Our previous study showed that mature leaves of reil1-1 reil2-1 are prematurely cold acclimated at 20 °C8. In our current study, we selected GOs that had significant enrichment of log2-FCs in non-acclimated reil double mutant roots at 20 °C compared to non-acclimated wild type at the same temperature. We compared these changes to the significant log2-FCs of wild type after 7 days at 10 °C relative to the non-acclimated wild type. For this purpose, we applied two thresholds of FDR-adjusted P < 0.01 or 0.05 (Fig. 5B,C). The mean log2-FCs of genes from the selected GOs of the non-acclimated reil double mutants appeared to correlate to the mean log2-FCs of the cold acclimated wild type. However, part of the cold responsive GOs responded inversely (Fig. 5B,C). The overlay of both, positive and negative correlations was even more obvious at single gene level (Fig. 5D,E). In all of our four correlation analyses, namely the two double mutants at the two significant thresholds, P < 0.05 and P < 0.01, the assumption of linear correlations did not apply. Therefore, correlation coefficients were not calculated. We concluded that reil double mutant roots deregulate transcriptional cold acclimation at 20 °C in our growth system, with two subsets of genes, which either prematurely activate or prematurely deactivate in our photomixotrophic cultivation system that masks carbohydrate mediated signals. This response differs from premature cold acclimation as was indicated by transcription factors that control cold acclimation, e.g. CBF1, CBF2 and CBF3. Transcripts of these factors did not consistently accumulate prematurely and expression of cold response marker genes, e.g. KIN1, KIN2, VIN3, COR15A, and COR15B, was even reduced (Supplemental Fig. S4).

REIL deficiency affects transcription of root morphogenesis genes and activates expression of cytosolic ribosome and translation related genes

Transcription of 34 GO terms had significant (FDR-adjusted P < 0.05) enrichment in both reil mutants relative to non-acclimated Col-0 across all time points of our study (Supplemental Table S3). These GO terms comprised the four previously mentioned stress stimuli (Fig. 5A) and two miscellaneous GOs, manganese ion binding, GO:0030145, and glycoside metabolic processes, GO:0016137 (Supplemental Fig. S6).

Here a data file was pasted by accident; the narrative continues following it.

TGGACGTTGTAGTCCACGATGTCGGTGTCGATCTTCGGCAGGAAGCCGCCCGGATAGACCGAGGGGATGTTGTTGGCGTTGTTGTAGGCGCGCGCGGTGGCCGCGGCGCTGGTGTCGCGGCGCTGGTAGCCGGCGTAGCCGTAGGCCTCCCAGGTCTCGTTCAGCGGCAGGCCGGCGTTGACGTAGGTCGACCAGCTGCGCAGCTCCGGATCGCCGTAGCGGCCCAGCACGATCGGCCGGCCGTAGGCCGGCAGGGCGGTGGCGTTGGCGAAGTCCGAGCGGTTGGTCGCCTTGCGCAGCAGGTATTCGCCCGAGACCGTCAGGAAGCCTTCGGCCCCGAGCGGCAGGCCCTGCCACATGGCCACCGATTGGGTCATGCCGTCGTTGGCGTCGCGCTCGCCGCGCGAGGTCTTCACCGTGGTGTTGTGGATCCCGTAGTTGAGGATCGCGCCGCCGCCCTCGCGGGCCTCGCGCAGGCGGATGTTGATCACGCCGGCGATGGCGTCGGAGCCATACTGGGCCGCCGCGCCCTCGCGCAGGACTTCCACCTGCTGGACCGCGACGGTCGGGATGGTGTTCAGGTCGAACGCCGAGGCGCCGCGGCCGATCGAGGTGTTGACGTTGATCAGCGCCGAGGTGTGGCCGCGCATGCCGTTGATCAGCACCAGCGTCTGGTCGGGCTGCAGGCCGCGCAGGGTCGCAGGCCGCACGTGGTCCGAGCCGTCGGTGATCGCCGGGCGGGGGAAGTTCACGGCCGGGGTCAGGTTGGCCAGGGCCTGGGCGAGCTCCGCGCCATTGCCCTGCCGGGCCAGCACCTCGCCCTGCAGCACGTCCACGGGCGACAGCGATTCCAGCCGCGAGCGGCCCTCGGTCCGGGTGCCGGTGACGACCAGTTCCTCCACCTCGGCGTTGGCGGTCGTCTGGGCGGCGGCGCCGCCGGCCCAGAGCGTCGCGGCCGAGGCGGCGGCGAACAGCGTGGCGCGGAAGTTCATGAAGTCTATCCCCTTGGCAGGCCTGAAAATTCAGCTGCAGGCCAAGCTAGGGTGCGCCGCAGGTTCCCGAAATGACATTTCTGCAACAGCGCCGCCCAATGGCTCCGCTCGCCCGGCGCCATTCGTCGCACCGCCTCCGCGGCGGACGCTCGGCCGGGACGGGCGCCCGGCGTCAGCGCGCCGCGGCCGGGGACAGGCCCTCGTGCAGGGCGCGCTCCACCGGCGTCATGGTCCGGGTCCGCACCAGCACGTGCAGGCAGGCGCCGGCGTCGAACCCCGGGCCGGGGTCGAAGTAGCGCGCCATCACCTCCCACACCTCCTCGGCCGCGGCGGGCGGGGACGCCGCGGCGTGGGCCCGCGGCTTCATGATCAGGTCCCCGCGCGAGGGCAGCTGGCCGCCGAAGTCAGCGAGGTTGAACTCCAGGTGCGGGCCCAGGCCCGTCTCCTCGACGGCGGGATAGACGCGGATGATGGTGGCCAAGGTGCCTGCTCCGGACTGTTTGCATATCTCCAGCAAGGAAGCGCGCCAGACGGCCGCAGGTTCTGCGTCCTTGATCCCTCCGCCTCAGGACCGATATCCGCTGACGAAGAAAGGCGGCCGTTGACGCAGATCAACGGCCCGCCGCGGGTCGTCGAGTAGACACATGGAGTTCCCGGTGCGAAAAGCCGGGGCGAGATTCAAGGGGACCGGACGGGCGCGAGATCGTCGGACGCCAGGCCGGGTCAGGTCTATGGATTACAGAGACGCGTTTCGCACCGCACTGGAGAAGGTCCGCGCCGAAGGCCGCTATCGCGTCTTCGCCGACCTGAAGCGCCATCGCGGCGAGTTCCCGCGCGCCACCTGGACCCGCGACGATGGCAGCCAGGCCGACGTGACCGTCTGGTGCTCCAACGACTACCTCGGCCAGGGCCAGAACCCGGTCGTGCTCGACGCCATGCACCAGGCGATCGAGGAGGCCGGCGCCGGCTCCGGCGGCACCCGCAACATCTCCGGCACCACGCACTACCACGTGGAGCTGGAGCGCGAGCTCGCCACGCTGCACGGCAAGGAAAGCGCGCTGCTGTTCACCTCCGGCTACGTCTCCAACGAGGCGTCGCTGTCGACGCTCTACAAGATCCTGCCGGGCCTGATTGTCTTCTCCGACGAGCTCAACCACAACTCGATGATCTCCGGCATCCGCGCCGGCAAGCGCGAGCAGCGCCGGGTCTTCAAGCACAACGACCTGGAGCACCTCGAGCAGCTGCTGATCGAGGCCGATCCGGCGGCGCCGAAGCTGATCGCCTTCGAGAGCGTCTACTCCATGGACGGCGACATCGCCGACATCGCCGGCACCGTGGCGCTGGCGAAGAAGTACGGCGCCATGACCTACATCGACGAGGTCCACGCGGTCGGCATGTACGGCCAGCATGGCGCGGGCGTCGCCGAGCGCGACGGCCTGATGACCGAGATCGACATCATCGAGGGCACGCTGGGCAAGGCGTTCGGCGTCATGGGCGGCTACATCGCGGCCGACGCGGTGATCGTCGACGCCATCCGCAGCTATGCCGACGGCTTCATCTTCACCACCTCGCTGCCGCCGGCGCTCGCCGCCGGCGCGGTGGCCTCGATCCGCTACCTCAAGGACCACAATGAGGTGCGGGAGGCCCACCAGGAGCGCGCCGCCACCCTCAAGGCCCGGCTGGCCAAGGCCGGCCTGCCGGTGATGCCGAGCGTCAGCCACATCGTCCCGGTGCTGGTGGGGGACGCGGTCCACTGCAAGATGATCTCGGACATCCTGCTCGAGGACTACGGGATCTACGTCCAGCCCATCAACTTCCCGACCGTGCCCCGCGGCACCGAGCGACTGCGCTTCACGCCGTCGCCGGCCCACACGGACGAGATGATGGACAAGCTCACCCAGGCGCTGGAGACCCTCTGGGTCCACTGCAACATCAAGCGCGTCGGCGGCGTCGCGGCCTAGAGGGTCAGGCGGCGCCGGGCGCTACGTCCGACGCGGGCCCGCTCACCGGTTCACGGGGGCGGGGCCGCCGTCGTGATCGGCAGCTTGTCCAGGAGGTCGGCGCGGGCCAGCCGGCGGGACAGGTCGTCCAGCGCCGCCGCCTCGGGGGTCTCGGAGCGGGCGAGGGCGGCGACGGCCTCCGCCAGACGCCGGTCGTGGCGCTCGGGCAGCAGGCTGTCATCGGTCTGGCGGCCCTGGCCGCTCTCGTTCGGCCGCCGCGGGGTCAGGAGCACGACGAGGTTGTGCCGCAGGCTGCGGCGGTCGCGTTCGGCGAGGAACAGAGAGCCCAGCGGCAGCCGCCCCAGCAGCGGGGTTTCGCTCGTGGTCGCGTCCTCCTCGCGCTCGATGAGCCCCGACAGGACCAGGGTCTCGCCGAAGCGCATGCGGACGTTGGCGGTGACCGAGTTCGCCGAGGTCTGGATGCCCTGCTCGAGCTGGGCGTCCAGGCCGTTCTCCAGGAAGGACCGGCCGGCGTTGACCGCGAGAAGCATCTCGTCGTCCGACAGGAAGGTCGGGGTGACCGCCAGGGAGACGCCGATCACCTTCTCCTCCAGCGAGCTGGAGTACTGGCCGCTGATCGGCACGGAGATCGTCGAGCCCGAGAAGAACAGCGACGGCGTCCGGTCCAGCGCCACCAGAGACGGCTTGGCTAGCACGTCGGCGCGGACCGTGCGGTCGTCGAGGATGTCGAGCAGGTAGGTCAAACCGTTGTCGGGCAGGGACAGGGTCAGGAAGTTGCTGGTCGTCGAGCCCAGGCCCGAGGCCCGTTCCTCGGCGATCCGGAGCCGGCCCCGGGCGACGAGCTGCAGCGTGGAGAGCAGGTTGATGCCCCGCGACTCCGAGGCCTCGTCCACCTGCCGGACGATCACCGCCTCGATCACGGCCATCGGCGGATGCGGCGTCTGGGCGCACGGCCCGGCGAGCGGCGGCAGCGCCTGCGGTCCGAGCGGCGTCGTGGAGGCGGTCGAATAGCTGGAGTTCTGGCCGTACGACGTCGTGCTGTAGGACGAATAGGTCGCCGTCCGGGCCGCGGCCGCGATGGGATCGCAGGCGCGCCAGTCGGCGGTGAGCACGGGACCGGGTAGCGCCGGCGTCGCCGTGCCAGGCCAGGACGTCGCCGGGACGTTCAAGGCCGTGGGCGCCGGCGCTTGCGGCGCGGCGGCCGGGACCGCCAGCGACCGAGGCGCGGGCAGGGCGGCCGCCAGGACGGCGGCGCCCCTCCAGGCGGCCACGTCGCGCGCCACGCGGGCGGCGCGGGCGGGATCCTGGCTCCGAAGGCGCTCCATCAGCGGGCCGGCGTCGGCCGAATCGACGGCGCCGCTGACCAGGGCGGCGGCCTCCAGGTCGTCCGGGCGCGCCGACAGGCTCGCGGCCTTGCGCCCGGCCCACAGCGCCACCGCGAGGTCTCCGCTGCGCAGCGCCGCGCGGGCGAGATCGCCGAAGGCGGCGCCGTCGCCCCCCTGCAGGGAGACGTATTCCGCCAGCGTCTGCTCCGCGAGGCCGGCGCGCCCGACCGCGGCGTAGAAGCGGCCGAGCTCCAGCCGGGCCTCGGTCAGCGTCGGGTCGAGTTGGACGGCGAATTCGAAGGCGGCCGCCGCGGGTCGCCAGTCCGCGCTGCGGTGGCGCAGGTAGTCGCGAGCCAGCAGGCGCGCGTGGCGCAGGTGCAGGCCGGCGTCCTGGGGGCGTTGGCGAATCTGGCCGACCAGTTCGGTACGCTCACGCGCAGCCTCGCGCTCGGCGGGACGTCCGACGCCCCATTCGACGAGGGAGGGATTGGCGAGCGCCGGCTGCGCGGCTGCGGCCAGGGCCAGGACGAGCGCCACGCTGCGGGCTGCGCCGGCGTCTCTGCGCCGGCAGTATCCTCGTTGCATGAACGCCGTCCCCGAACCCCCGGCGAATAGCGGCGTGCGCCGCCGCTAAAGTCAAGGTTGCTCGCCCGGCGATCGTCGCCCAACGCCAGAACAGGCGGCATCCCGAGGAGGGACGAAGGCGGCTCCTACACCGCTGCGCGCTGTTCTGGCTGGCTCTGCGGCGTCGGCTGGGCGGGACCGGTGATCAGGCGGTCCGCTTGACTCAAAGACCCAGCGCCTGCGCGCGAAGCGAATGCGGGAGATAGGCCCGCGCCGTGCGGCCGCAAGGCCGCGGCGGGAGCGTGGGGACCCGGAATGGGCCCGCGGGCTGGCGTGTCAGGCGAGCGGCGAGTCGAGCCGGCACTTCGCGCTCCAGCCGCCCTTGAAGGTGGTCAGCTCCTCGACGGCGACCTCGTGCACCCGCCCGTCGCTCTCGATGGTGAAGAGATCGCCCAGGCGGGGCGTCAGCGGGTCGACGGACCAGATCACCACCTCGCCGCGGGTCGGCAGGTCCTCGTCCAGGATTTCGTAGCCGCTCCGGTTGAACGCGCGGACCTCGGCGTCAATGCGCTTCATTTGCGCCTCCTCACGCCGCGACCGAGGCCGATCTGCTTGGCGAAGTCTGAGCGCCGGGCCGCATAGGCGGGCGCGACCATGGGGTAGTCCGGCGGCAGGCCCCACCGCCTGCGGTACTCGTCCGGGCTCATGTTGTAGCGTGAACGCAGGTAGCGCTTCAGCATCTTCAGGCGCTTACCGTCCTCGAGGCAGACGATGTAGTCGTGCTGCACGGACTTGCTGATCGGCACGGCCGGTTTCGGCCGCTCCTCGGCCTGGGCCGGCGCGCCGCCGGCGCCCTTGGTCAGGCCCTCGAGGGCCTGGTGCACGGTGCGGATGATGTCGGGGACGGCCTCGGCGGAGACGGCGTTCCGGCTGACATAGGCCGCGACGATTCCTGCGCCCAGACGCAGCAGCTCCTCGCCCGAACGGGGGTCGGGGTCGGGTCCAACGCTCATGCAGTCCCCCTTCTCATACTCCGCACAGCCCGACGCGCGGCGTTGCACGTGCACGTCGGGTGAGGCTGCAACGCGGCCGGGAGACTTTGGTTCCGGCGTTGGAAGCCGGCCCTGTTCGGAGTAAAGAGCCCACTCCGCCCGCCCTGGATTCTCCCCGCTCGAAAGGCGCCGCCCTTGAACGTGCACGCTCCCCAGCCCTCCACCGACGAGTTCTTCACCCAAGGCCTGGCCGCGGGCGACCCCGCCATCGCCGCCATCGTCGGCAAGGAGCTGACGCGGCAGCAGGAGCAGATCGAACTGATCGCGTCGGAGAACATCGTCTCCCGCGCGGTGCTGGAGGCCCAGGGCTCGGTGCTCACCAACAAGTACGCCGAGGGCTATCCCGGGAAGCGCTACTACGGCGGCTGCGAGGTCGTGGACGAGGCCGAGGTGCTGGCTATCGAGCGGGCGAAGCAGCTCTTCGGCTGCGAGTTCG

A major common response pattern of the mutants corresponded to our observation of altered mutant root morphology (Supplemental Fig. S3). Twelve GO terms had constitutively reduced expression. These GOs were related to developmental processes, GO:0021700, root and root hair morphogenesis, GO:0010015 and GO:0010054, and cell wall organization and biogenesis, GO:0071554 (Supplemental Fig. S6A).

Eight of the remaining GO terms were related to translation or ribosome complexes, specifically to both subunits of cytosolic ribosomes (Fig. 6A,B). Col-0 transiently activated gene expression of cytosolic ribosomal proteins (RPs) at day 1. In contrast, reil1-1 reil2-1 and reil1-1 reil2-2 consistently activated expression of cytosolic RP genes both, at days 1 and 7 after the cold shift. Expression of organelle RP genes did not significantly change in both mutants (Fig. 6A). The GO terms translation (GO:0006412) and the GO terms of cytosolic RP genes (GO:0022625–GO:0022627) responded similarly. Translation was affected in the sub-categories translation initiation (GO:0003743) and eukaryotic translation initiation factor 3 (eIF3, GO:0005852) (Fig. 6B).